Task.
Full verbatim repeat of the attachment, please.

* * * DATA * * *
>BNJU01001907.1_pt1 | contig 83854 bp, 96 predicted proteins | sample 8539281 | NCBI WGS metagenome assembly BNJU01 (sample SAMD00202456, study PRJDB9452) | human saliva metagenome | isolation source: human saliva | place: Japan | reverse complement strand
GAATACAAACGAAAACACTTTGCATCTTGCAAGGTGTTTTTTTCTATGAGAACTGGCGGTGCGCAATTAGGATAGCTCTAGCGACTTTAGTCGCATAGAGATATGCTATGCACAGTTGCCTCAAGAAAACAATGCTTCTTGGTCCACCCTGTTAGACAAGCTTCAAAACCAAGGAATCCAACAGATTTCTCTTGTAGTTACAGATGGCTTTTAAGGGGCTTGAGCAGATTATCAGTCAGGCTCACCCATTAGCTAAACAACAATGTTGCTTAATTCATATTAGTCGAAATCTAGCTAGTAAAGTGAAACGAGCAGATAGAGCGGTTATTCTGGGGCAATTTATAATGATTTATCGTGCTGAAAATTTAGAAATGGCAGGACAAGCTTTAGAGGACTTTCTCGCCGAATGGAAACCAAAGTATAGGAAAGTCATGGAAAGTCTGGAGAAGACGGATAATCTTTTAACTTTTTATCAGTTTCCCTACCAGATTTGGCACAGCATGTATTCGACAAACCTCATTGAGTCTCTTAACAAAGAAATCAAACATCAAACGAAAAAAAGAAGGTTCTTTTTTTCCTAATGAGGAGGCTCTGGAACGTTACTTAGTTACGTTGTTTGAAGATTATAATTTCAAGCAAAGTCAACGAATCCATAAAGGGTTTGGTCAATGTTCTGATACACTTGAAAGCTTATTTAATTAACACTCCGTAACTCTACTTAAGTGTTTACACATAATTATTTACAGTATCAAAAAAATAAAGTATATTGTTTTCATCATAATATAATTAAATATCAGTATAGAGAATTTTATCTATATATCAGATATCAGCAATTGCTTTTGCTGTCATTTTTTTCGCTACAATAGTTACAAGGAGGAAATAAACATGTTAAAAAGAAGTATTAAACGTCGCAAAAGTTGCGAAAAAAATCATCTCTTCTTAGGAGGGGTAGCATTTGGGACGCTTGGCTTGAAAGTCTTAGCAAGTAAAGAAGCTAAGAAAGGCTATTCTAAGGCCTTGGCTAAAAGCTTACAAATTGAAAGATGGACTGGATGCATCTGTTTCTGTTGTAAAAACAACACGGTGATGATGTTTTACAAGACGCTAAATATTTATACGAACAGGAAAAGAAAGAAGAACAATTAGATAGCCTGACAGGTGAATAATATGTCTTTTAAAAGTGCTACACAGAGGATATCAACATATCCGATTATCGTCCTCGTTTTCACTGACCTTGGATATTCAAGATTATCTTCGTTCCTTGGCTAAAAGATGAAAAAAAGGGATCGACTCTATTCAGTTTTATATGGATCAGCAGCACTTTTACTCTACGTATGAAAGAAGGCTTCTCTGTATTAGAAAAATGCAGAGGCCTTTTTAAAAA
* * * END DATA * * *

>BNJU01001907.1_pt1 | contig 83854 bp, 96 predicted proteins | sample 8539281 | NCBI WGS metagenome assembly BNJU01 (sample SAMD00202456, study PRJDB9452) | human saliva metagenome | isolation source: human saliva | place: Japan | reverse complement strand
GAATACAAACGAAAACACTTTGCATCTTGCAAGGTGTTTTTTTCTATGAGAACTGGCGGTGCGCAATTAGGATAGCTCTAGCGACTTTAGTCGCATAGAGATATGCTATGCACAGTTGCCTCAAGAAAACAATGCTTCTTGGTCCACCCTGTTAGACAAGCTTCAAAACCAAGGAATCCAACAGATTTCTCTTGTAGTTACAGATGGCTTTTAAGGGGCTTGAGCAGATTATCAGTCAGGCTCACCCATTAGCTAAACAACAATGTTGCTTAATTCATATTAGTCGAAATCTAGCTAGTAAAGTGAAACGAGCAGATAGAGCGGTTATTCTGGGGCAATTTATAATGATTTATCGTGCTGAAAATTTAGAAATGGCAGGACAAGCTTTAGAGGACTTTCTCGCCGAATGGAAACCAAAGTATAGGAAAGTCATGGAAAGTCTGGAGAAGACGGATAATCTTTTAACTTTTTATCAGTTTCCCTACCAGATTTGGCACAGCATGTATTCGACAAACCTCATTGAGTCTCTTAACAAAGAAATCAAACATCAAACGAAAAAAAGAAGGTTCTTTTTTTCCTAATGAGGAGGCTCTGGAACGTTACTTAGTTACGTTGTTTGAAGATTATAATTTCAAGCAAAGTCAACGAATCCATAAAGGGTTTGGTCAATGTTCTGATACACTTGAAAGCTTATTTAATTAACACTCCGTAACTCTACTTAAGTGTTTACACATAATTATTTACAGTATCAAAAAAATAAAGTATATTGTTTTCATCATAATATAATTAAATATCAGTATAGAGAATTTTATCTATATATCAGATATCAGCAATTGCTTTTGCTGTCATTTTTTTCGCTACAATAGTTACAAGGAGGAAATAAACATGTTAAAAAGAAGTATTAAACGTCGCAAAAGTTGCGAAAAAAATCATCTCTTCTTAGGAGGGGTAGCATTTGGGACGCTTGGCTTGAAAGTCTTAGCAAGTAAAGAAGCTAAGAAAGGCTATTCTAAGGCCTTGGCTAAAAGCTTACAAATTGAAAGATGGACTGGATGCATCTGTTTCTGTTGTAAAAACAACACGGTGATGATGTTTTACAAGACGCTAAATATTTATACGAACAGGAAAAGAAAGAAGAACAATTAGATAGCCTGACAGGTGAATAATATGTCTTTTAAAAGTGCTACACAGAGGATATCAACATATCCGATTATCGTCCTCGTTTTCACTGACCTTGGATATTCAAGATTATCTTCGTTCCTTGGCTAAAAGATGAAAAAAAGGGATCGACTCTATTCAGTTTTATATGGATCAGCAGCACTTTTACTCTACGTATGAAAGAAGGCTTCTCTGTATTAGAAAAATGCAGAGGCCTTTTTAAAAA